A word of warning: be very wary of “keto” or “low carb” versions of cakes, cookies, chocolate bars, candies, ice cream, and other sweets. They might maintain people’s cravings for a sugary taste, and can make you eat more than you need. They are often full of sugar alcohols – that can raise your blood sugar – and artificial sweeteners, whose health impacts are not yet known. Weight loss may also stall or slow. Learn more
Most fruits are high in carbs and a natural source of sugar. This means that delicious, sweet fruits like mangoes, pomegranates, lychee, pears, kiwi, bananas and even apples may not make great choices if you're trying to stick with a ketogenic diet. Not being able to have apples on the keto diet may surprise you — after all, apples have such a good reputation for being healthy!
The consensus is that the Carbs shown on nutritional labels for yogurt containers are extremely misleading. The fermentation process brought on by the active cultures in yogurt, consume roughly half of the stated carbs. The nutritional labeling system REQUIRES food manufacturers to build the label based on the pre-cooking (or fermenting in this case) stage of the food.

Thanks for your question. Yes, millet and quinoa are seeds; however, they are much higher in carbs than the seeds discussed in the article. Depending on your carb tolerance and goals, you might be able to include them in your diet in small amounts. But it's my understanding that they wouldn't provide any additional benefit for gut health beyond what the lower-carb seeds and nuts do -- in fact, I'd argue that nuts and seeds would be more beneficial. Most of the carbs in millet and quinoa are digested and absorbed in the small intestine, which wouldn't have any effect on the microbiome. By contrast, most of the carbs in the seeds and nuts I recommend in the article are mainly fiber, including soluble fiber, which does promote gut health. I hope that helps! - Franziska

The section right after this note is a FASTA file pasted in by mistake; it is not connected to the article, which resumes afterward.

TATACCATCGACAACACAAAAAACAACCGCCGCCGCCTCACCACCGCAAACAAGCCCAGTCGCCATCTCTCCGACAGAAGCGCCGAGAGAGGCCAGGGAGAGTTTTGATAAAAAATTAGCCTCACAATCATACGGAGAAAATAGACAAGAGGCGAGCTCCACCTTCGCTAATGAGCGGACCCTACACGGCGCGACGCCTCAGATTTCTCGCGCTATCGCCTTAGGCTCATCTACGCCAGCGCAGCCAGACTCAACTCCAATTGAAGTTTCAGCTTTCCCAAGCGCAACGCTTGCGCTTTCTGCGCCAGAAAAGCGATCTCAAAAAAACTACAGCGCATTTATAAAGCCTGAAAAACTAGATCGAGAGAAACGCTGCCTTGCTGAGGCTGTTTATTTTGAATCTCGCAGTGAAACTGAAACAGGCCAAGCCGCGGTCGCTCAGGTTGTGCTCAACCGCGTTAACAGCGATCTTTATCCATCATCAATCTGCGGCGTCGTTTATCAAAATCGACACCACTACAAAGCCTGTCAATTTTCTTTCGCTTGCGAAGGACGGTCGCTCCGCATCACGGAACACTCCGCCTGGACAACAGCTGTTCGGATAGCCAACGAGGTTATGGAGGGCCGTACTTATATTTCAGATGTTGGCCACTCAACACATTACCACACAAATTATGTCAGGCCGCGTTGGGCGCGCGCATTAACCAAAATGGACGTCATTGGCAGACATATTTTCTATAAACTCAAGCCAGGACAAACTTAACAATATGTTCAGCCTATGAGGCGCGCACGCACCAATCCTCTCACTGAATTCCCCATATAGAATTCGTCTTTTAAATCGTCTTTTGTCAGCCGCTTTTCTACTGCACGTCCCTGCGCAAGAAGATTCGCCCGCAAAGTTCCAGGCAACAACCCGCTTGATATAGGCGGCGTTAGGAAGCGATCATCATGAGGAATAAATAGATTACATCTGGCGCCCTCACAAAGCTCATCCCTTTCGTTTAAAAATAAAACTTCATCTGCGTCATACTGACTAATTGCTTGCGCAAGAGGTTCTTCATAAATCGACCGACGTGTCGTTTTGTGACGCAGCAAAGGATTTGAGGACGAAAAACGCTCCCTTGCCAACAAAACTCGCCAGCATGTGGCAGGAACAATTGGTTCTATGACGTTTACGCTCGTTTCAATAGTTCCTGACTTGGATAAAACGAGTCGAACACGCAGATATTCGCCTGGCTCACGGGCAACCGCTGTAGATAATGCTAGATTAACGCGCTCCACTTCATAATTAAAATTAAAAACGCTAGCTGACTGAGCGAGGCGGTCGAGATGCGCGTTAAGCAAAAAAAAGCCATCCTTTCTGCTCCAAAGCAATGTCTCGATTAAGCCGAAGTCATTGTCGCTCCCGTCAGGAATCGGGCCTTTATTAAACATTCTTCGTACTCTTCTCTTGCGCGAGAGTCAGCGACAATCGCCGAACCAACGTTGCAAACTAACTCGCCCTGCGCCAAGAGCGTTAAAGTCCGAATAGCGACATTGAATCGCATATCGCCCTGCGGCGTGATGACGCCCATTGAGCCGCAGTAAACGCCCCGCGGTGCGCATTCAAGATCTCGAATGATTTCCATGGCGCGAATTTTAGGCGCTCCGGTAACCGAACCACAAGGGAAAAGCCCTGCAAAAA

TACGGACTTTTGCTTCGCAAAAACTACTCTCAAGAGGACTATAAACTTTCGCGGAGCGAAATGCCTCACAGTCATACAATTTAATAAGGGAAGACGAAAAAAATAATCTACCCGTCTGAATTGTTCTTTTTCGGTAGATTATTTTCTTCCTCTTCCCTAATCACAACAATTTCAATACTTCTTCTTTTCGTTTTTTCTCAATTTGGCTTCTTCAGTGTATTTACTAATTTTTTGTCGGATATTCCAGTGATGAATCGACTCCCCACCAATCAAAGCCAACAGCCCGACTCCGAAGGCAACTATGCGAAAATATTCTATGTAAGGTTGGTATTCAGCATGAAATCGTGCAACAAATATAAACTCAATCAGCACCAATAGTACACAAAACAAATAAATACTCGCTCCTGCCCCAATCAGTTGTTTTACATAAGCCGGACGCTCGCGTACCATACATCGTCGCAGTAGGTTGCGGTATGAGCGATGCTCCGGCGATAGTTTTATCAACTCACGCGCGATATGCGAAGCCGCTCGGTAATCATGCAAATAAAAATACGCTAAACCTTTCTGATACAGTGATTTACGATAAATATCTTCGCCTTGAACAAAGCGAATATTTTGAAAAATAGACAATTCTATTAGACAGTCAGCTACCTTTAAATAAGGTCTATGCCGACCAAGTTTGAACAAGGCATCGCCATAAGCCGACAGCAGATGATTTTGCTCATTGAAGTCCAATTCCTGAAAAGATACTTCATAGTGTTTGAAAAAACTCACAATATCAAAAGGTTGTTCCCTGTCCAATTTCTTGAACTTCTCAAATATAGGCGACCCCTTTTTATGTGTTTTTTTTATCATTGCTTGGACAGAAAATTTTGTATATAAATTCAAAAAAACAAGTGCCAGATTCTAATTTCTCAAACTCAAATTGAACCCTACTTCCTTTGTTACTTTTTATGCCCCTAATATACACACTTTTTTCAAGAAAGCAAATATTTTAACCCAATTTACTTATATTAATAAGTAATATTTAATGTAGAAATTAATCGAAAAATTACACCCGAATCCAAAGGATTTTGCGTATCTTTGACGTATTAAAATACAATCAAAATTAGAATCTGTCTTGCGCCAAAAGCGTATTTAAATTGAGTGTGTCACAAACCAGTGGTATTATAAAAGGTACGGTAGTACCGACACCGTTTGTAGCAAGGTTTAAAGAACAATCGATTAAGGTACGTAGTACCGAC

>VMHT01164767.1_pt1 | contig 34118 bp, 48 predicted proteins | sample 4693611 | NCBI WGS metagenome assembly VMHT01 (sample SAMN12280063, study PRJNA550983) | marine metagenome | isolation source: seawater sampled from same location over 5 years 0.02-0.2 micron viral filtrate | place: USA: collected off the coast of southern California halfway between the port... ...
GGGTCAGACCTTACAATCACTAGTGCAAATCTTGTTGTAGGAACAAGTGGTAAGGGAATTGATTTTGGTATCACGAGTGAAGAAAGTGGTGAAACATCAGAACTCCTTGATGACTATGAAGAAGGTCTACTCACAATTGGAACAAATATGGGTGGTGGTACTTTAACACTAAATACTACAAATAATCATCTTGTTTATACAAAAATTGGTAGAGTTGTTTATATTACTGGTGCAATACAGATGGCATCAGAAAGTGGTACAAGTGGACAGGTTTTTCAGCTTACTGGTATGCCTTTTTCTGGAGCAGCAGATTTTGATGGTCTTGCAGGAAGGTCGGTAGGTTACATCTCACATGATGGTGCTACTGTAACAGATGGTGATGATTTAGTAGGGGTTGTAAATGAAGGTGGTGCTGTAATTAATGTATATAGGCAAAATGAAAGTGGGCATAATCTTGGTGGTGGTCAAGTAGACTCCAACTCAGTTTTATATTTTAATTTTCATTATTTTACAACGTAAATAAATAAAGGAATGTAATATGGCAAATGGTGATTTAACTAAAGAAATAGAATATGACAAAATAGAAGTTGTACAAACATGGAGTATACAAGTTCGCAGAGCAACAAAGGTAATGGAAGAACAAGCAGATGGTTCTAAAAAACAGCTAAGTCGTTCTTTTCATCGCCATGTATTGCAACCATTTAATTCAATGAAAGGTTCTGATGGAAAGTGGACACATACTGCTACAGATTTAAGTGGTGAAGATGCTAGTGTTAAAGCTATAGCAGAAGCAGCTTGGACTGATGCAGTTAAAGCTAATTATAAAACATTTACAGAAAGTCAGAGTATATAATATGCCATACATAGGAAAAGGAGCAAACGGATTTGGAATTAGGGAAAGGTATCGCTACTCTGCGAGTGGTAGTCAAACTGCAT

Hi Kathryn, Erythritol works differently than sorbitol. Erythritol gets absorbed in the small intestine but poorly metabolized. Sorbitol does not get absorbed and passes to the large intestine where it causes stomach discomfort and gastrointestinal issues. So, most people don’t have that issue with erythritol. Monk fruit would not increase net carbs so you could use either one, but the powdered version does have erythritol in it also. 

In order to save you time and money (from printing and shipping costs), instead of being mailed, The 3 Week Ketogenic Diet is provided to you as an instant download E-Book or e-books which you can read on your PC, Mac, iPad, iPhone, Android, Smartphone, Tablet or E-Reader. You can transfer it to as many devices as you like, and even print out pages.
Nuts should not be one of your major sources of fat in the diet. This is because they contain carbohydrates as well as phytic acid (are a pretty high in calories). Phytic acid absorbs essential dietary minerals such as magnesium which is essential for the utilization of vitamin D among many others. In moderation however, similar to cheese nuts are acceptable as part of your keto diet plan, taken as a snack, for instance. To avoid the phytic acid, you could soak or sprout your nuts but for most people on a ketogenic diet it’s not worth the effort due to the fact it a very small part of their daily intake.